I woke up today. That is so much more than about 150,000 others can say. If you’re sniffing through this article, you are the lucky one, too!! The truth is, my ceaseless gratitude is blatant plagiarism. I would have SO been expelled in college had I pulled this theft on an assignment! I have morphed into this positivity essential oil diffuser, dispersing optimism into the air via a fine vapor that gently absorbs into your body, frankly whether you like it or not.
This attitude and outlook on life has been a massive part of my upbringing because of one key component: my mother. You might notice a sunflower tattooed on my right forearm. Tattooed. Permanent. Forever. AND ever. I haven’t made this type of commitment since, hmmm, 24 years ago when I came into this world. Thanks for the assist there, mom!
What I want to share has a lot to do with what I think of when I think of my mom and/or any sunflower strolling down the street.
When I look at my mom, I see strength. I see a woman who has faced such terrible degrees of loss in her life, yet still exults in the pure joy of waking up in the morning. I see a woman displaying the type of positivity and zest for life that makes your neighbor need a nap. It’s an organic, contagious energy.
When I look at my mom, I see a woman who would donate her entire physical vessel if it meant giving another person the opportunity to look at a sea turtle or do a 1000-piece puzzle in a poorly lit dining room.
When I think of my mom, I think of the night she kidnapped me from my hospital room, only to take me for a 10-minute wheelchair ride from one side entrance to the other, cafeteria cheesecake in tow. I think of the spontaneity that comes out of her mouth, and the way she keeps a crowd laughing and uplifted without a finger of effort. That’s the kind of person I want in my corner.
When I imagine the woman I want to be, I want to be the woman who rises to the occasion. If there’s an opportunity to sleep on a crappy, uncomfortable recliner parallel to my own daughter sleeping in a hospital bed, count me in. Because that’s the kind of woman who doesn’t just feel love, she expresses it through action. That’s the kind of woman I want to be.
When I look at the pain my own creator has endured, I feel as though I’m standing on the lip of a volcano, looking down at what could come. I am inspired to make the world’s best lemonade out of the world’s most rotten ginger root. If a human being can bear a child, birth a child, and lose that same child some time later and still have the drive to wake up and face her life, then I am convinced we can do just about anything. I mean anything. Except walk on water. Or go to Target without spending $100+.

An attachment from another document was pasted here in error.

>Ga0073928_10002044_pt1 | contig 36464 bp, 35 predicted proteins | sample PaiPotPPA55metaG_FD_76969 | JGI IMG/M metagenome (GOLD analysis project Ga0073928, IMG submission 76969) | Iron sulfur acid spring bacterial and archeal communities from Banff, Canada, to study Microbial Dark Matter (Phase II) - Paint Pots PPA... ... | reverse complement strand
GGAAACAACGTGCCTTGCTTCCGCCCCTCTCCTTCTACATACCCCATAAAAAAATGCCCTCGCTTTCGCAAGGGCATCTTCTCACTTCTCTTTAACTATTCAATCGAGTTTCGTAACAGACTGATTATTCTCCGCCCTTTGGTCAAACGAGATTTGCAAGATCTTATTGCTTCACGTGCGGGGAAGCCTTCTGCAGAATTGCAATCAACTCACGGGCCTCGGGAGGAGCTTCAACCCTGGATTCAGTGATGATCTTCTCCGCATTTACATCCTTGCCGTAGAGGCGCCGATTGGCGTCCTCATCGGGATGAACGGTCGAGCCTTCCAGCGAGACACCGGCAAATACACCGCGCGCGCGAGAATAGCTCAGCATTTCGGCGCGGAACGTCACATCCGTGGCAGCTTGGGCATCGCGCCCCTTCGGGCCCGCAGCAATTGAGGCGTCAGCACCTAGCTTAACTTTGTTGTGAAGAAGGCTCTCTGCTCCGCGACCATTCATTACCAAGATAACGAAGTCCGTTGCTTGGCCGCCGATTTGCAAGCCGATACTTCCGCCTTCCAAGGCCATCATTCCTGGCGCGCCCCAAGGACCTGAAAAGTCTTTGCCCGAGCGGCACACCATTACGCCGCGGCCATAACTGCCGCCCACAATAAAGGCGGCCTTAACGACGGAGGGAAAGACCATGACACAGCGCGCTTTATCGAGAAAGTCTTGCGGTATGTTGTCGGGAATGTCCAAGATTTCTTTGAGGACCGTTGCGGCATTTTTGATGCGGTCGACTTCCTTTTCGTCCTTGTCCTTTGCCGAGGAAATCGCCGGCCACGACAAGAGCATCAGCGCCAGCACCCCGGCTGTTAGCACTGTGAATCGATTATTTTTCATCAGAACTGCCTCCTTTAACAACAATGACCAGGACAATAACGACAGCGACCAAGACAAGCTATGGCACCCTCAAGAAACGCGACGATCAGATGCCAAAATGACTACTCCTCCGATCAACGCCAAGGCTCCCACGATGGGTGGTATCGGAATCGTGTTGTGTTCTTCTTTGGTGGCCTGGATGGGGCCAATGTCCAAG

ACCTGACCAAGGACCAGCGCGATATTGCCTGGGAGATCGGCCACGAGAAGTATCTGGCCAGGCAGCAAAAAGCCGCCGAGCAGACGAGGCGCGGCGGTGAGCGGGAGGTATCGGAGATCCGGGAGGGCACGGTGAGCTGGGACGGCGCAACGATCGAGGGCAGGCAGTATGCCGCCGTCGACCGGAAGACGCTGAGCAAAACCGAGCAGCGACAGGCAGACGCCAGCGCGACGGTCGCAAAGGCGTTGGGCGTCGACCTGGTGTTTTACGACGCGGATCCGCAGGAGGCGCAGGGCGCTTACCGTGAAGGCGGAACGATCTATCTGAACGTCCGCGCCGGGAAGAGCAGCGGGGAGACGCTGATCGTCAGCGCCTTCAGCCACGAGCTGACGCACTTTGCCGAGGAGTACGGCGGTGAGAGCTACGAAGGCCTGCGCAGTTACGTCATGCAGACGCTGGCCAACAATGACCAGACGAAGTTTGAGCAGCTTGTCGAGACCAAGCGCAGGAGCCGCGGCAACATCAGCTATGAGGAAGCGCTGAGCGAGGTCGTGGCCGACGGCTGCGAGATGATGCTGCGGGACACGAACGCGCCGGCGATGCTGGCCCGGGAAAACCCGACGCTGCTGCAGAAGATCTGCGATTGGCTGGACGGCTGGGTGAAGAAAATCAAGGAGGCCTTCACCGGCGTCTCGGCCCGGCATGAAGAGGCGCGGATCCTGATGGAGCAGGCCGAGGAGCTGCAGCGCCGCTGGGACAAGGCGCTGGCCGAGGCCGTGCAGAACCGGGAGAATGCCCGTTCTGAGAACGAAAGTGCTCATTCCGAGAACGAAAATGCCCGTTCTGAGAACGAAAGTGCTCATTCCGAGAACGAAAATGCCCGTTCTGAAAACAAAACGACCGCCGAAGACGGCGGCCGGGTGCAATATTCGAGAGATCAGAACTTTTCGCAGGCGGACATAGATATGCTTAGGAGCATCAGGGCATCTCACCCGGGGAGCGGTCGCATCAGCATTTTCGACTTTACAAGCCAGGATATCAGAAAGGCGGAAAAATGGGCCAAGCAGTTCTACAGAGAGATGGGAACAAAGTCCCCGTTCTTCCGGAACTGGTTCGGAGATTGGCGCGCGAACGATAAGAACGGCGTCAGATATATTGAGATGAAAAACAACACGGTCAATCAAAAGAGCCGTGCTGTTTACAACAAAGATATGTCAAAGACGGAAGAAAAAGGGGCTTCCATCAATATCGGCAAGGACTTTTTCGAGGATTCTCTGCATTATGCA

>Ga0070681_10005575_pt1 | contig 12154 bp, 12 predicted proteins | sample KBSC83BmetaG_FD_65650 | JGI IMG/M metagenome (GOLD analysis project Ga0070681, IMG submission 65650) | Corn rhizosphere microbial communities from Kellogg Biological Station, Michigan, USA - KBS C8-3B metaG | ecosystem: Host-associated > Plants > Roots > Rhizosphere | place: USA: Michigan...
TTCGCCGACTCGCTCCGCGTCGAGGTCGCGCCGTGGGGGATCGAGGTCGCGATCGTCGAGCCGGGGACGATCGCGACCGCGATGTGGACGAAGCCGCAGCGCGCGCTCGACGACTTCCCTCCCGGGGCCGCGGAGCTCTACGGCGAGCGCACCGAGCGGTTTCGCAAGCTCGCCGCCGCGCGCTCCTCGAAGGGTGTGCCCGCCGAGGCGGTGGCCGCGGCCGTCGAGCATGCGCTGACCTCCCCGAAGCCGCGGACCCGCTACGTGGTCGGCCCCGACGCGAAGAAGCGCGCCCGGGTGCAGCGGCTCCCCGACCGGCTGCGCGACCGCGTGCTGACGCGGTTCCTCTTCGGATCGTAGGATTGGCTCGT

My mom once made a joke about me favoring my dad more than I favor her. Emphasis on the joke. Looking at the hand I’ve been dealt in terms of parental figures, I couldn’t choose one over the other even if the ice cream market’s existence depended on it.
When I look at my mom, I feel an overwhelming amount of empowerment. I think “WWTD?” (what would Tina do?) and it’s game on. I’ll tackle whatever hand I’ve been dealt with determination, whimsy, and gratitude. You should, too. For example, if you stub your big toe, be thankful you have a big toe to stub. If you say something silly (hourly occurrence for the Wagner chicks), be happy you have a tongue to pronounce the series of words that make you wish there were a fireman’s pole within arms reach so you could swiftly make your exit. There is always a bright side, and while some find that perspective exhausting, it’s all that we know and I wouldn’t have it any other way.
When I look at my sunflower, I see healing. I see a reason to find the strength to carry on. I see the beauty in overcoming. I see myself thirty years from now, loving on my grandchildren and reminiscing on the time my mom and I visited my own grandma, playing cards and laughing until we all needed a doctor. I’ll be looking back on the day my mom pushed me around in a shopping cart at Walmart as a 21-year-old adult. Or the night I cried for hours, begging my mom to sleep next to me because my heart was so broken I didn’t know if I would wake up the next morning. And that’s exactly what she did. I’ll vividly recall the days we felt pure joy while eating stale omelettes from the hospital cafeteria, knowing full-well that the eggs were not in fact eggs at all. They were likely some sort of liquidized cardboard, obviously with a sprinkle of pepper.
Mom, I love you. I love that you gave me your smile, your bunions, your humor, and a first name that most always gets mispronounced. I love that you give every thing you have with nothing expected in return. I love that you face fear as if it is just another friendly stranger, when the rest of us want to crawl in a hole for a few weeks until we have no other choice BUT to face it. You’re a sunflower, and I can only hope to bring light into the world like you do one day.
Some X’s, but mainly O’s,
Your favorite daughter